K: Ha, ha! Thanks. I'd actually like to have skills like Picasso. He got so much ass.
V: Oh-- now I remember what I was getting at with that last question that wasn't a question: Why are you so damn good? I mean, that "Life Drawing" section made me feel like an artistic chump!
K: Thanks! It took a lot of practice for me to get my skills to a presentable place. Some genetic luck of the draw, and good teachers along the way help, too.
V: Important art question: How many of your animated shorts start out in your sketchbook?
K: Well, before I got the sketchbook, none. After it? All of them.
V: Now, I dabbled in animation briefly, because Chuck Jones and Tex Avery were creative heroes of mine. Unfortunately, it was not my cup of mead. Whose work made you realize you needed to pursue art more?
K: Well, I couldn't say. I think what happens after years of watching movies and animations, all those snippets of things you saw and liked, it makes a mutant style that you begin to pursue. So, in truth, Iíll just play it safe and say I've ripped off everyone.
V: What kind of stuff are you looking at now?
K: Lately, Iíve been reading Dan Clowes and Chris Ware stuff. Iíd really like to put together a graphic novel.
V: How many of your initial ideas are approved by your clients, and how much do they change?
K: Well, client changes are inevitable. I would say about 15-30% of a project's initial direction changes due to enhancement/redirection of the message, or the client being uncomfortable with how the brand is reflected. All in all, thatís not such a bad percentage. And self-promotional projects tend to have even less finger-dipping.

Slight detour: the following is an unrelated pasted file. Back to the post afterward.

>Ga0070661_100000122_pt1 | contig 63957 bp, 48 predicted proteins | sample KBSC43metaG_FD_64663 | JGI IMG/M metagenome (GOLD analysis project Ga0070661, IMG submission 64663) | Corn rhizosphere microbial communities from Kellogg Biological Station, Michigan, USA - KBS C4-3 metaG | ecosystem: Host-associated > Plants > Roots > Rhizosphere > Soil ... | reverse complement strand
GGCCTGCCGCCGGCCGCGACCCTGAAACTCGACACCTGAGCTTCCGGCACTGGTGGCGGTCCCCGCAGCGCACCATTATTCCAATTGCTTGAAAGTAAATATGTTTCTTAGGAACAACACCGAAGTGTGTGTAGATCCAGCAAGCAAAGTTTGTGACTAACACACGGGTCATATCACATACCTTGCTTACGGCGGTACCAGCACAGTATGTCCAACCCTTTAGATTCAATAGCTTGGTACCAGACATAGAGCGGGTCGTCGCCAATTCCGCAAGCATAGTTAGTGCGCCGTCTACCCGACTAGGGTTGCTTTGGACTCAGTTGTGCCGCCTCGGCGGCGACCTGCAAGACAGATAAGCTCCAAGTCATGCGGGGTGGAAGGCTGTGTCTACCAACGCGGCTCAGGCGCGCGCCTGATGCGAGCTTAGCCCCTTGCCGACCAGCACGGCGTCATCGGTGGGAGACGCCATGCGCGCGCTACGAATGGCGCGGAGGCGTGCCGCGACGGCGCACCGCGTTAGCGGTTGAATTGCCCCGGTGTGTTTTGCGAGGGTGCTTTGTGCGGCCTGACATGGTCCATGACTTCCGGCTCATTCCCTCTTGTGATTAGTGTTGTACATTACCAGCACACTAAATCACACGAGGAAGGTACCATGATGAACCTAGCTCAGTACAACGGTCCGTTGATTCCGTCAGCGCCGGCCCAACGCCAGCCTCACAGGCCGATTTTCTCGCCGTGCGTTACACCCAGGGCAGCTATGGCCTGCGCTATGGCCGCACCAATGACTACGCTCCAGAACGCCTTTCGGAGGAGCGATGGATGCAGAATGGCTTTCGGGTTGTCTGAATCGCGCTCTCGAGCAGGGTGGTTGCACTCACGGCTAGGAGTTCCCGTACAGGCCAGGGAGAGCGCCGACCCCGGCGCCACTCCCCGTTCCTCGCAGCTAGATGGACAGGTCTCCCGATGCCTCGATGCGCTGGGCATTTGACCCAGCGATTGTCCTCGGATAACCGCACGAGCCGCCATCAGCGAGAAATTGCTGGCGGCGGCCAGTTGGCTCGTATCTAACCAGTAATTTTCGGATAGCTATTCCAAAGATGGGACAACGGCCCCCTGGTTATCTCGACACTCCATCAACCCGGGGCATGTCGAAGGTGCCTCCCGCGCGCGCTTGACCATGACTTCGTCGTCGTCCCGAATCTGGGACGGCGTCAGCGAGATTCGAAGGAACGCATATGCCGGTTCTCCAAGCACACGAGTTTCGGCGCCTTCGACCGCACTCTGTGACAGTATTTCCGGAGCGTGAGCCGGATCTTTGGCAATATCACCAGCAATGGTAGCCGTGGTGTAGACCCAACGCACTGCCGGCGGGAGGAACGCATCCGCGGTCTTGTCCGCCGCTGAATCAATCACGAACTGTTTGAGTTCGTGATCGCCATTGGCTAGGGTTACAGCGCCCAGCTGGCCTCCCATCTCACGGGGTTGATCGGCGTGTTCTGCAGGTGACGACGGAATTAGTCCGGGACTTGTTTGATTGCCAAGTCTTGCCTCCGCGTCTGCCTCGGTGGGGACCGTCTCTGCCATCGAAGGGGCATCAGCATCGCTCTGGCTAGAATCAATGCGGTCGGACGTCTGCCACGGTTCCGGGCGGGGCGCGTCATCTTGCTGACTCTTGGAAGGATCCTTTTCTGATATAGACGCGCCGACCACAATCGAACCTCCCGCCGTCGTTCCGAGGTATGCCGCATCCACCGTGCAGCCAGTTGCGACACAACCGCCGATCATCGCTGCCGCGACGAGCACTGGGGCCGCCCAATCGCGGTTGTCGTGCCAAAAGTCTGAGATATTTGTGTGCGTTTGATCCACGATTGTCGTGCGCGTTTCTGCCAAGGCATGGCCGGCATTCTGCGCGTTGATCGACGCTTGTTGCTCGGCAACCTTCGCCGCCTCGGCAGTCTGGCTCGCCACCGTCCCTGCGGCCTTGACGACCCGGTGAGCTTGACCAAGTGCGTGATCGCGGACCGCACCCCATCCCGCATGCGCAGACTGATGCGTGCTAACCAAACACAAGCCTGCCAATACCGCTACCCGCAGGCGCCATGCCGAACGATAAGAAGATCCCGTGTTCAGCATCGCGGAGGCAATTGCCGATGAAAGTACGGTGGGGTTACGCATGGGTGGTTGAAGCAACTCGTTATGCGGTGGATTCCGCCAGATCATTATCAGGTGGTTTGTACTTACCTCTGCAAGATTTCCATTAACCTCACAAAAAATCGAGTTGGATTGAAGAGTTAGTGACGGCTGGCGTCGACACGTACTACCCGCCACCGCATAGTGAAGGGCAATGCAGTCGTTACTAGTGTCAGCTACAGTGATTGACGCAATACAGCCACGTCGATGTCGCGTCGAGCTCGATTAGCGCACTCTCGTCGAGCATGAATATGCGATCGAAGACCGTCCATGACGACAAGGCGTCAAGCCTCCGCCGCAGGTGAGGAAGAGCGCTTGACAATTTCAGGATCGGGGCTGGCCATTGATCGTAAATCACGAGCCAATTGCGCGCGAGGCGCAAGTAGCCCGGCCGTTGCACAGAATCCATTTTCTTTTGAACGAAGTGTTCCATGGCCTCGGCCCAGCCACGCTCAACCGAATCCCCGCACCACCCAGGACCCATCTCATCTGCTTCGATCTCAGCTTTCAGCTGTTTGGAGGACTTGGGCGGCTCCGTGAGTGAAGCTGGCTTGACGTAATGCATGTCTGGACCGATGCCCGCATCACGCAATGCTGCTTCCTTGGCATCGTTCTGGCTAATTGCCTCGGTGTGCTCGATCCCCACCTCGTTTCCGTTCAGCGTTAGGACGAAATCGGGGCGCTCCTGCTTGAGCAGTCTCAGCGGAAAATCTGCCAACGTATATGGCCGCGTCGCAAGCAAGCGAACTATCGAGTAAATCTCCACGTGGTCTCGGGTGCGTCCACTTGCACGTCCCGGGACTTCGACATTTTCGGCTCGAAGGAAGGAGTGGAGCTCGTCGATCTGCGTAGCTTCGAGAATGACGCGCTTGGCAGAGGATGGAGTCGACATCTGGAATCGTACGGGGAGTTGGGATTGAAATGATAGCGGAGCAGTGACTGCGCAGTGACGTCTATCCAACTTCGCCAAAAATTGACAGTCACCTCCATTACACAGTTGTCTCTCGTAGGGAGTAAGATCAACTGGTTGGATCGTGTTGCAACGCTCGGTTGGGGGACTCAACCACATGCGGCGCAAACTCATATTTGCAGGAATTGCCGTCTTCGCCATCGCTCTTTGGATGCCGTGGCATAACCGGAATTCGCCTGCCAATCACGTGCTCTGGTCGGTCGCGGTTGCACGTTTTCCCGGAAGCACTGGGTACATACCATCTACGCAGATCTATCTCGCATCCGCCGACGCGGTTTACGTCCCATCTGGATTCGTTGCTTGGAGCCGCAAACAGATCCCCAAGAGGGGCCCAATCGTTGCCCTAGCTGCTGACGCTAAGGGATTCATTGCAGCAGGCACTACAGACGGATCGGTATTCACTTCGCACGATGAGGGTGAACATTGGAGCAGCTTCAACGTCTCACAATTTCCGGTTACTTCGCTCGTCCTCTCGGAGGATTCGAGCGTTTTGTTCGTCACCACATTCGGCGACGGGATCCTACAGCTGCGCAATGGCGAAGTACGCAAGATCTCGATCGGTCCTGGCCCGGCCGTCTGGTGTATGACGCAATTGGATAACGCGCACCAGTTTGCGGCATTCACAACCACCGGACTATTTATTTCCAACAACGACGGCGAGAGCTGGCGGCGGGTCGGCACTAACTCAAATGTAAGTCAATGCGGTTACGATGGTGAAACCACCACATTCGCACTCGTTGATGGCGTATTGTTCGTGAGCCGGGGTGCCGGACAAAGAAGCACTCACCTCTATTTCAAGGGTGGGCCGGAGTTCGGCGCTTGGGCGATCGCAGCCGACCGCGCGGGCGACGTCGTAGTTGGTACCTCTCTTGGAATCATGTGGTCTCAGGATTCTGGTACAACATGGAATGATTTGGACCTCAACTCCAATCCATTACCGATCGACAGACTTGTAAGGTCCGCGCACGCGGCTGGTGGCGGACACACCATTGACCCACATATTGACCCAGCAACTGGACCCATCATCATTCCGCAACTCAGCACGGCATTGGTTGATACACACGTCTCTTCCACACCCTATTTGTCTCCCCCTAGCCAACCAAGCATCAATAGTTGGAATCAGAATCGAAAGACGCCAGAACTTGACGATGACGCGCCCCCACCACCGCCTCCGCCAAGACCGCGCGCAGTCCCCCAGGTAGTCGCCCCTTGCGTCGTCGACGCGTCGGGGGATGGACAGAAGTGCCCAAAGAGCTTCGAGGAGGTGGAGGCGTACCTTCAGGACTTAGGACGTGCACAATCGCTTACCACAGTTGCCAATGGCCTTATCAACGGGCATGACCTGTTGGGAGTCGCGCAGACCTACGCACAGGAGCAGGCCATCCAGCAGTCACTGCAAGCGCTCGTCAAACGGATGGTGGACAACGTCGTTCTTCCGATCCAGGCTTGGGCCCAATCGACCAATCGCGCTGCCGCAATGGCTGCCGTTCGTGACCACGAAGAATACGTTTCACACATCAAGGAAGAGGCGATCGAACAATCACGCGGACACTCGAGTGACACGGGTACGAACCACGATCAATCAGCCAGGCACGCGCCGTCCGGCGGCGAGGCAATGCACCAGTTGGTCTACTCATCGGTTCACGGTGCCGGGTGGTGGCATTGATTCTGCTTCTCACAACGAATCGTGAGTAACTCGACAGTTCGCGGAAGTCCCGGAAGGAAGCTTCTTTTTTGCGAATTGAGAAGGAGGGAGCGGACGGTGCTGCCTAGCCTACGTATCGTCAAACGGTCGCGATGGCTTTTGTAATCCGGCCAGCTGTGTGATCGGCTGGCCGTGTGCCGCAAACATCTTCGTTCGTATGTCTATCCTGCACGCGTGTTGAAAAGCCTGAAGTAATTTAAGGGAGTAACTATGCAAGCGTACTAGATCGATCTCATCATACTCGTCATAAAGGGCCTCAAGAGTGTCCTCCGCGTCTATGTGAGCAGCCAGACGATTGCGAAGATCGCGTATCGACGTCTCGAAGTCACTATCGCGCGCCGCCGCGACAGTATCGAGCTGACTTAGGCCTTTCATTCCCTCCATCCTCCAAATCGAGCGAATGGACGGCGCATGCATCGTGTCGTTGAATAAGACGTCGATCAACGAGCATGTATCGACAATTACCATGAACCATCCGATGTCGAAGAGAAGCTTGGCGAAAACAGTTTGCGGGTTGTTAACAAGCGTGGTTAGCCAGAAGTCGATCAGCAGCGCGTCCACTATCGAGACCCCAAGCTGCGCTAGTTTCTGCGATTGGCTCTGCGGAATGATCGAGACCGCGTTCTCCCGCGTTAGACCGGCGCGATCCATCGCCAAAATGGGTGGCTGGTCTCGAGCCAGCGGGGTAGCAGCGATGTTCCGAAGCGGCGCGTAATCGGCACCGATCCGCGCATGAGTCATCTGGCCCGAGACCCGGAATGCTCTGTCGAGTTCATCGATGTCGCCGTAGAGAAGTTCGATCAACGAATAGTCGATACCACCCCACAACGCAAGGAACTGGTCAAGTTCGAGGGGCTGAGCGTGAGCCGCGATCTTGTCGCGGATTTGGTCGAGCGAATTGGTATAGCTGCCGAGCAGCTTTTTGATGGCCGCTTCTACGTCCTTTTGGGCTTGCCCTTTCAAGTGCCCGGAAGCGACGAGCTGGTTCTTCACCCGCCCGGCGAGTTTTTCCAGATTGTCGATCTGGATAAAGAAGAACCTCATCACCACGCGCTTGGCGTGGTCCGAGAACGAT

V: Aside from the fact that they usually pay you, do you ever dream of feeding clients to a polar bear?
K: All my polar bear feeding fantasies are limited to farm livestock and varmints.
V: Was Earthlink cool with how you described the project you did for them? Did they really want you to draw them as "sexy, virile men"?
K: Well, they actually wanted "sexy, virile comets". And I DELIVERED! You know what I'm saying? High-five!
V: What does your father, Alan Thicke, think of Earthlink wanting you to draw sexy, virile men?
K: He was pretty mad. He threatened to kick me and Boner out of my apartment over the garage. Itís cool, though. I could move in with my sister, and live with the Olsen twins.
V: So, you're fucking brilliant in a variety of different media. You don't seem to feel the need to focus on one thing, which I commend you on. Is there an all-encompassing goal with all of the work you do? Is it leading up to one big Earth-shattering, mind-altering project you haven't let anyone else in on, but can feed us the exclusive here?
K: Thanks. (blushes) I like jumping around in different media. If I have something to say, I try and find the most effective method for saying it. If anything, the all-encompassing goal is just to learn as much as possible, and make every project a good one. Otherwise, it wasnít worth doing. As for an Earth-shattering, mind-altering project? Iím trying to build a rocket ship, like Wallace and Gromit.
V: Do dogs have lips?
K: Yes. How else could they whistle?
V: So, can we be friends? Tell you what? If you say "yes", you can use your reply to this question to promote some of your forthcoming projects. Deal?
K: Deal. We should hang out in my tree house. Itís awesome!
VISIT KEVIN HERE, OR JUMP RIGHT TO HIS AMAZING SKETCHBOOK HERE.